So … let’s talk thread painting… one of my favorite things to do. The butterfly image is an example of a before and after of thread painting on a fabric known as “quilters cotton”. Quilters cotton is fairly lightweight and flimsy. And if you’ve ever tried to sew on it, you might notice that it starts to draw-up (pull in). You may even notice that the stitches don’t look very neat. So how do you apply such dense stitches onto this fabric without making a mess?

Stabilizers.

By definition a stabilizer is “a thing used to keep something steady or stable.” With lightweight fabrics we need to add something to the fabric to make the material more “stable” and less likely to draw-up. What’s fun is we have lots of options to choose from.

  • Interfacing: This material is attached to the back of fabric (or between 2 layers). Most commonly they are used in clothing construction to stiffen shirt collars or cuffs. There are interfacings that need to be sewn in and others that have a heat reactive (fusible) glue on the back that can be ironed in place. Every thread painter has their own preference. My go-to is Pellon 809 Decor Bond (fusible). It’s fairly stiff material giving me plenty of support and I can easily remove the excess material from the back of my work.
    _____
  • Quilt batting: Think of the thread painting as dense quilting. Fuse or pin the batting to the back of your work and stitch. You may get more draw-up with batting than other products, but it has the bonus of creating a 3-dimensional (trapunto) effect.
    _____
  • Canvas: A dense cloth used for boat sails, tents and painter’s canvases. Needs to be pinned or fused to the back of the fabric and draw-up is very minimal. It’s challenging to remove any excess, so plan to leave it in or add extra to stretch the finished thread painting onto a stretcher bars to make a finished art piece.
    _____
  • Stiff Interfacing: A very dense, thick non-woven polyester material that does not flatten or distort with steam, example Peltex. Used most commonly for crafts, like purses, fabric postcards, etc. Used when you want a really rigid finished project.
    _____
  • Embroidery hoops: Yep! just like the ones hand embroiders use. It’s common to find hoops that are 1/2″ thick in the hobby stores. However, the foot of some machines won’t raise high enough to get the hoop under it. I’ve find 1/4″ thick hoops work with any machine. Hoops that are 12″ wide (diameter) work best for most sewing machines. Note: when you use a hoop for thread painting, you want to the fabric in the hoop to be in contact with the bed of the sewing machine. Look at hooped fabric, one side looks like a drum and the opposite side looks like a tray. When thread painting, the tray side is facing up when we stitch.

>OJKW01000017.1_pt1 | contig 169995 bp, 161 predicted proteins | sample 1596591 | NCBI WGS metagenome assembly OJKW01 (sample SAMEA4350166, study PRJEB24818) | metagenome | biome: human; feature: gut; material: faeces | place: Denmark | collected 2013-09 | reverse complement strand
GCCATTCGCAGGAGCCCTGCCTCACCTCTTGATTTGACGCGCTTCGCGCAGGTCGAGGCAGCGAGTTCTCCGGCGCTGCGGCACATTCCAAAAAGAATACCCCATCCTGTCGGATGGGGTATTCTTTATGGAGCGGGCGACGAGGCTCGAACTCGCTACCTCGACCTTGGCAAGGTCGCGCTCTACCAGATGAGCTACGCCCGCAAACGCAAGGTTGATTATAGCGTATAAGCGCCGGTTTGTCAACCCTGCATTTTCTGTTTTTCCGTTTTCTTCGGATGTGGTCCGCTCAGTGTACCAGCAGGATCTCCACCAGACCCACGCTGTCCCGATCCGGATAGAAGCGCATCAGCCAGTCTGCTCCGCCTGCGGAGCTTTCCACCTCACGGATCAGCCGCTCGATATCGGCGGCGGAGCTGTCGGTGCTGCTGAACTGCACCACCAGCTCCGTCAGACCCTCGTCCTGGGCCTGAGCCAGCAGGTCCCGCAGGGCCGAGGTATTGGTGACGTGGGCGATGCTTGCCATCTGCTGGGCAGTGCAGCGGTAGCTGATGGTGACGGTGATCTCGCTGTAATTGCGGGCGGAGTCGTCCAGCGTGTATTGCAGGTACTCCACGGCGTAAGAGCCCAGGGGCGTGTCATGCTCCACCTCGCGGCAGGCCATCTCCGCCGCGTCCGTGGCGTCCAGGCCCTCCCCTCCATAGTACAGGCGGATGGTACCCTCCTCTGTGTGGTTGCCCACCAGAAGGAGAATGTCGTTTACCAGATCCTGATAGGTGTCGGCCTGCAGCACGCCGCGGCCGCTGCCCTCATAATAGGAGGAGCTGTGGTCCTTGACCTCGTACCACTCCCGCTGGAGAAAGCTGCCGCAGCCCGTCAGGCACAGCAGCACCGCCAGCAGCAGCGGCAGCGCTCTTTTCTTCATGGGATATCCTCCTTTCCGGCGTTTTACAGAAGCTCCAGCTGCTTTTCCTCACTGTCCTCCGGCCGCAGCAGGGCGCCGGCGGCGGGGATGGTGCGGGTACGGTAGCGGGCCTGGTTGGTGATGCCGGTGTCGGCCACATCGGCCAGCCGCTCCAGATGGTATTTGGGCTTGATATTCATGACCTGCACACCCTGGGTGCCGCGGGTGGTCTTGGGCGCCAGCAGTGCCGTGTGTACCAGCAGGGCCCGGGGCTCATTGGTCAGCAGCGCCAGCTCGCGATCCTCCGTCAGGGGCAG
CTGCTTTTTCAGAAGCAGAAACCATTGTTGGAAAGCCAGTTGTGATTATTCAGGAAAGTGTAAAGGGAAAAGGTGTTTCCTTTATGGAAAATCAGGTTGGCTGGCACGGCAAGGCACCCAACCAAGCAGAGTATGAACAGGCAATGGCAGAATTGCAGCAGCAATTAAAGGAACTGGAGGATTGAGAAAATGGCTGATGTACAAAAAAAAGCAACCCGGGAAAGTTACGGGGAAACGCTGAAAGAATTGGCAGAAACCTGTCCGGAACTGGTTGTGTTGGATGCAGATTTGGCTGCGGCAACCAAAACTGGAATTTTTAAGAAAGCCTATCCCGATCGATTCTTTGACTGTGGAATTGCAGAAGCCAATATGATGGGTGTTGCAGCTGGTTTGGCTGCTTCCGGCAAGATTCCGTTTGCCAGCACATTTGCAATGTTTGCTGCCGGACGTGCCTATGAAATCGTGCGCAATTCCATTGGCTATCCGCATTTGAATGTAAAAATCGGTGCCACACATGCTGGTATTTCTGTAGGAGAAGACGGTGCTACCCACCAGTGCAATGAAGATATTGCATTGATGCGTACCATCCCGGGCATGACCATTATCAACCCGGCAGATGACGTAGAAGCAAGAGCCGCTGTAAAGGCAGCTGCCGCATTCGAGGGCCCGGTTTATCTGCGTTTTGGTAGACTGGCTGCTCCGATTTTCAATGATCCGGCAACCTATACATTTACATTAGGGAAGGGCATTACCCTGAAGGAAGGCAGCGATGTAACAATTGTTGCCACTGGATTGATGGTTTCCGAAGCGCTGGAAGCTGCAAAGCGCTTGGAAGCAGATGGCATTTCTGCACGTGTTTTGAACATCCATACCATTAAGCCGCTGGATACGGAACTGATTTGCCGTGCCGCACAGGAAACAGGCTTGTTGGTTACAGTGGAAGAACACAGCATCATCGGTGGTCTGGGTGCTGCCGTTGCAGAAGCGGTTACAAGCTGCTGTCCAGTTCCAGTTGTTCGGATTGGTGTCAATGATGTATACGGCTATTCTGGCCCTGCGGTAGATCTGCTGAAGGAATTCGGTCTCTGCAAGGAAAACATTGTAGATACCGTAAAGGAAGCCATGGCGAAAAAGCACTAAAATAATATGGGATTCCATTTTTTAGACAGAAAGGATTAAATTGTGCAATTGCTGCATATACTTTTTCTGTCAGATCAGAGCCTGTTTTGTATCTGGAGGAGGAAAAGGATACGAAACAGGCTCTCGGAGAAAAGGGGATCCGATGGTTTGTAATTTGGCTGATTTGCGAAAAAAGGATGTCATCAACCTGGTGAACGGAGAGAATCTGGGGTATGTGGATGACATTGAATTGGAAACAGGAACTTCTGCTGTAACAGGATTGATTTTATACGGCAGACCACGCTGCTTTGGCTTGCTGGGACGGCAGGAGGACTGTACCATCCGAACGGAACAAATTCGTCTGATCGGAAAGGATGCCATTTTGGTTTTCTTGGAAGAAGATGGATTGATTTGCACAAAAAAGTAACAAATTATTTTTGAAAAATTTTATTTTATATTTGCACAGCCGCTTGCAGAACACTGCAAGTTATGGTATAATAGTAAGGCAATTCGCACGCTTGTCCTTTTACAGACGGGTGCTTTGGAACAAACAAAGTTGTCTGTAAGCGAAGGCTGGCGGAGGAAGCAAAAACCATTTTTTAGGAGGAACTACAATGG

I always encourage everyone to experiment. Try new materials and look at your results. Which do you like? There’s never one way to do anything.

_____________________________
Want to learn more about thread painting?  Take my online on-demand course Paint with Thread to learn how. Learn at your leisure, with unlimited access to the materials.

Understanding of color

I find inspiration walking outside in nature. I don’t even have to be in some remote, exotic location; I could be in my own backyard or a city garden. I’m always finding interesting plants, animals or landscapes that catch my attention. If I find something really inspiring, I’ll take a quick photo. I try not to be too obsessive about picture taking, because I don’t want to distract from the ultimate experience of being in the moment. Being with nature is an opportunity to have all our senses engaged. What do you see? How do you feel? What are you smelling? How does the air around you feel?

Although I try to limit my photo taking, I do love the collection of images that I’m building. When I flip through them, its like being transported back in time; the memories, the senses, my emotions…I’m there, in that place, once again. Having this collection of images is also a great reference for art making.

Recently one of my blog subscribers, Cindy, wrote to tell me about a quilt teacher she once had. This wise instructor told her, “don’t worry about color; look to nature for combinations.” What a fabulous lesson Cindy learned! And it is so true!! My collection of nature photos work as a color reference too.

In my blog post last week, I questioned the purple and orange combinations in one of my felted bowls. Yes, of course it works! That combination occurs in many flowers, like the purple irises that grow in my backyard.

Flipping through my pictures, I find an amazing sunrise over a salt marsh with beautiful combination of neutrals. What a pretty quilt that would make with its rusty browns, greys, blues, a touch of green, and brilliant orange and yellows! Wowza!